File: Sudan's leader Omar al-Bashir left the country on Monday just moments after the court ruled in favour of his arrest.
JOHANNESBURG -- The South African government has lost its bid to have the North Gauteng High Court ruling, that it should have arrested Sudanese President Omar al-Bashir when he was in the country, overturned.
BREAKING: Appeal Court has dismissed government&39;s Omar Al Bashir appeal @eNCA— Karyn Maughan (@karynmaughan) March 15, 2016
Bashir was in South Africa to attend the African Union (AU) Summit in June last year.
The Southern Africa Litigation Centre (SALC) filed the urgent application for Bashir&39;s arrest at the Pretoria court.
Bashir is wanted by the International Criminal Court (ICC) for war crimes and crimes against humanity for atrocities committed in the Darfur conflict.
As a signatory to the Rome Statute, and the ICC Act of 2002 SA is legally obliged to detain Bashir in the country and ensure his extradition to the Hague.
But before the North Gauteng High Court gave its verdict Bashir was allowed to leave the country.
Despite his absence the court ruled that Bashir should be arrested – the SA government appealed the ruling.
Last month, government argued in the Supreme Court of Appeal that as a sitting head of state Bashir was protected by his diplomatic immunity hence the reluctance to arrest him.
Its lawyer Advocate Jeremy Gauntlett told the court that there was no obligation on South Africa to arrest Bashir.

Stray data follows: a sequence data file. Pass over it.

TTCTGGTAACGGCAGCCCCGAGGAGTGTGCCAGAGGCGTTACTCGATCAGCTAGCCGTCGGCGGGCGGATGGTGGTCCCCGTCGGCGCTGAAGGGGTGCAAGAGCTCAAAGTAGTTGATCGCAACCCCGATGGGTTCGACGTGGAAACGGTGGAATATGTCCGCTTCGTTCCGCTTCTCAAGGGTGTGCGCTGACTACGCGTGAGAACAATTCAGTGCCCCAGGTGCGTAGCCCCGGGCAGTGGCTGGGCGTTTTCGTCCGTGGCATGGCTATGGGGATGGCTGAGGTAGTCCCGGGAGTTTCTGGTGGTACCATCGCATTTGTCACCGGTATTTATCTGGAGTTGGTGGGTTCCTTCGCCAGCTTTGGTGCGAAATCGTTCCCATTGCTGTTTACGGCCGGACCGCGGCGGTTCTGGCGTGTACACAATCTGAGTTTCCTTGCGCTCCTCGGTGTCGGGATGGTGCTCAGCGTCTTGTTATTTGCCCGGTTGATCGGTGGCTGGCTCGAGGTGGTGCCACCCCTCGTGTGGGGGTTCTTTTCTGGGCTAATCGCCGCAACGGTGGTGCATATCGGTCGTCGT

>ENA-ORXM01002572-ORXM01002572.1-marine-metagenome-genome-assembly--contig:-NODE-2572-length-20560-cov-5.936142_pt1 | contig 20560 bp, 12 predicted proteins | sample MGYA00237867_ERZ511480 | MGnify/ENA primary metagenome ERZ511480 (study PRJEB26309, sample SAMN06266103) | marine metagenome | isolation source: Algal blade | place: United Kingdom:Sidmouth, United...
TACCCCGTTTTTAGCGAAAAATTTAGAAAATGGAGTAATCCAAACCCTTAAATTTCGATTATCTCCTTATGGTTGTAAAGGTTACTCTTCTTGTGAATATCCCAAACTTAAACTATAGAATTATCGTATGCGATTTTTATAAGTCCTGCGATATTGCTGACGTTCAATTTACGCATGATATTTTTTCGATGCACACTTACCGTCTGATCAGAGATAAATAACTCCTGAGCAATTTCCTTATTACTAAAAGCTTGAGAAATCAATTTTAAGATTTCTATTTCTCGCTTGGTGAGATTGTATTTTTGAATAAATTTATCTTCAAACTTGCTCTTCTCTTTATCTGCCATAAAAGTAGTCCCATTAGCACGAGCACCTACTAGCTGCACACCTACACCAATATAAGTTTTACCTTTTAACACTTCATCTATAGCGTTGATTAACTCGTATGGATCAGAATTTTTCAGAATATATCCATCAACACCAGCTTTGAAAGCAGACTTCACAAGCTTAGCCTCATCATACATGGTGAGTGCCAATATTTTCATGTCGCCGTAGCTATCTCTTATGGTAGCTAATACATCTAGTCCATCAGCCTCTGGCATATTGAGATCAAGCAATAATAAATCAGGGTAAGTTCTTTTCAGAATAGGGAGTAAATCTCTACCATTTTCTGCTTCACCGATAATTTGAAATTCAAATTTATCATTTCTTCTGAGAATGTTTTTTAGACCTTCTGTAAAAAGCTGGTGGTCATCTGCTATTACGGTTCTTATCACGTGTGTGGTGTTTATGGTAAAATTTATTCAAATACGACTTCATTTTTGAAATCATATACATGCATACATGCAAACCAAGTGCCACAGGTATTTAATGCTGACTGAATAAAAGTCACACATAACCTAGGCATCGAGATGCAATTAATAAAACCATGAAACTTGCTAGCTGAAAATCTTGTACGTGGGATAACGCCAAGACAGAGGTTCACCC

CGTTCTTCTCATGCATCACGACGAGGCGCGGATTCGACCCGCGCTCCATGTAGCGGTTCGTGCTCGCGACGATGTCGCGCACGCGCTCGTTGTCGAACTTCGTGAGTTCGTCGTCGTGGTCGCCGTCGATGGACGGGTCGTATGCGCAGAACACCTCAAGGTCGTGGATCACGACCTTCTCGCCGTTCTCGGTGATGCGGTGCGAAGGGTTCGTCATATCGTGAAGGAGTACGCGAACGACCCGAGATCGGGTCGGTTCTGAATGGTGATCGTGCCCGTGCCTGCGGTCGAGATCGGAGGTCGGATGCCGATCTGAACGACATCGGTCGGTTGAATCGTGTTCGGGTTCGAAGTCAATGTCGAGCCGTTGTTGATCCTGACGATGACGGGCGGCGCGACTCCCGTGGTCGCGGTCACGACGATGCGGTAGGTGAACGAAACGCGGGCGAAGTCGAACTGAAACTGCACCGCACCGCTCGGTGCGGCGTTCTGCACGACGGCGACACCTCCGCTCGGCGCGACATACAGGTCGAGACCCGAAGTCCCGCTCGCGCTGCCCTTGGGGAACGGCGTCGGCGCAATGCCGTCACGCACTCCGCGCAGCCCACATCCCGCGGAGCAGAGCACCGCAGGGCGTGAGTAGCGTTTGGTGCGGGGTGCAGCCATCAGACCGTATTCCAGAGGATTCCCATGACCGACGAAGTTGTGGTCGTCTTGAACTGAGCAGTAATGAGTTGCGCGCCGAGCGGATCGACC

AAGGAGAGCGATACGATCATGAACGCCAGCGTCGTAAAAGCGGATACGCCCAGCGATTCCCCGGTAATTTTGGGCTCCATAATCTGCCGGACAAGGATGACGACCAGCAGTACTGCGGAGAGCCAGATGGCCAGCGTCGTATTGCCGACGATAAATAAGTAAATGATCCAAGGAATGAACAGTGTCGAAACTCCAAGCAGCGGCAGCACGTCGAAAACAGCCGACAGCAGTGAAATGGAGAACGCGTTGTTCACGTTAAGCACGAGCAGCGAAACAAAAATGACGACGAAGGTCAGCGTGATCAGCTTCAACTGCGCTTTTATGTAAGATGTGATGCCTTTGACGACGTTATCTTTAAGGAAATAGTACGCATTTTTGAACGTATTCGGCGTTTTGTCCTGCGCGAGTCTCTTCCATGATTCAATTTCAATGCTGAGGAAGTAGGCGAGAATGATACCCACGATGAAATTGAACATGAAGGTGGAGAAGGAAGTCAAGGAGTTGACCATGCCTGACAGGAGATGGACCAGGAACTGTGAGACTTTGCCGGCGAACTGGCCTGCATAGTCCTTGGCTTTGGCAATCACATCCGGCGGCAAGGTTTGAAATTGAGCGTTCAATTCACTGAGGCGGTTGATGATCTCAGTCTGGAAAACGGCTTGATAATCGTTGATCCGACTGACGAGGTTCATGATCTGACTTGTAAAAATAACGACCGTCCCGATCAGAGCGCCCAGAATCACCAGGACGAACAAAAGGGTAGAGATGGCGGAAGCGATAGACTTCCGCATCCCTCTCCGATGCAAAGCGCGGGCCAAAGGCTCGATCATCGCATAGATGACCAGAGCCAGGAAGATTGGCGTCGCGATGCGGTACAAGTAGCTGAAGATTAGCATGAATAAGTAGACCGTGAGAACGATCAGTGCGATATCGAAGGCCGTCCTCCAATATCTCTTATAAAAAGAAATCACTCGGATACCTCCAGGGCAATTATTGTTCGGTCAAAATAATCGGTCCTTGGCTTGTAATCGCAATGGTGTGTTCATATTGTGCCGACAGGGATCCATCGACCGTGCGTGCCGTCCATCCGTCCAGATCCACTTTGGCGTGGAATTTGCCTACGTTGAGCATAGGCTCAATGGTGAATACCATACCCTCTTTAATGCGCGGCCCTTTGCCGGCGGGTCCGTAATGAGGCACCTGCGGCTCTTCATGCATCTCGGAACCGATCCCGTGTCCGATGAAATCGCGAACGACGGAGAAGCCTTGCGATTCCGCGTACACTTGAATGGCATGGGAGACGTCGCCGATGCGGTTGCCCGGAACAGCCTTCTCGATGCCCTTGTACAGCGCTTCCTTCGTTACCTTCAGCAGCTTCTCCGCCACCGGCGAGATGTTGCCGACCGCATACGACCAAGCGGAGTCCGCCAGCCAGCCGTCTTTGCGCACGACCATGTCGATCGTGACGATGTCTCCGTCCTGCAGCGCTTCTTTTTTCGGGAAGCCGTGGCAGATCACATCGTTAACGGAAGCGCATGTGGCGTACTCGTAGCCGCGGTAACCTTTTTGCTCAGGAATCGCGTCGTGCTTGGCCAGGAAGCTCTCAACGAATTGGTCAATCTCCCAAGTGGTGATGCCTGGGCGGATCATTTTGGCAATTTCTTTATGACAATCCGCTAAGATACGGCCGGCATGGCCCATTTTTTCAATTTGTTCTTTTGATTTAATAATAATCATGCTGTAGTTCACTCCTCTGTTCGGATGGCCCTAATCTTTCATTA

He was referring to the fact that a notice was gazetted six days before Bashir arrived stating that all delegates at the summit will enjoy diplomatic immunity.
But the SALC, which took government to the North Gauteng High Court to force it to arrest the Sudanese president, argued that it could not be in the interest of justice to grant diplomatic immunity to someone wanted for war crimes and crimes against humanity.
BREAKING: Appeal Court says it was unlawful for government to allow Al Bashir to leave the country @eNCA— Karyn Maughan (@karynmaughan) March 15, 2016
It also claimed that genocide was still continuing in Sudan&39;s Darfur region.
In his submission for the SALC, Advocate Wim Trengove said the question on whether Bashir should have been arrested while in in the country centred not around whether he would have been prosecuted in the country’s courts but rather that he should have been handed over to the ICC for prosecution.
ANC spokesman Zizi Kodwa said the party has noted the Supreme Court of Appeal’s dismissal.
"Government has indicated that they will study the judgment before committing themselves to any further action. Accordingly, the ANC awaits government’s decision on this matter," said Kodwa.
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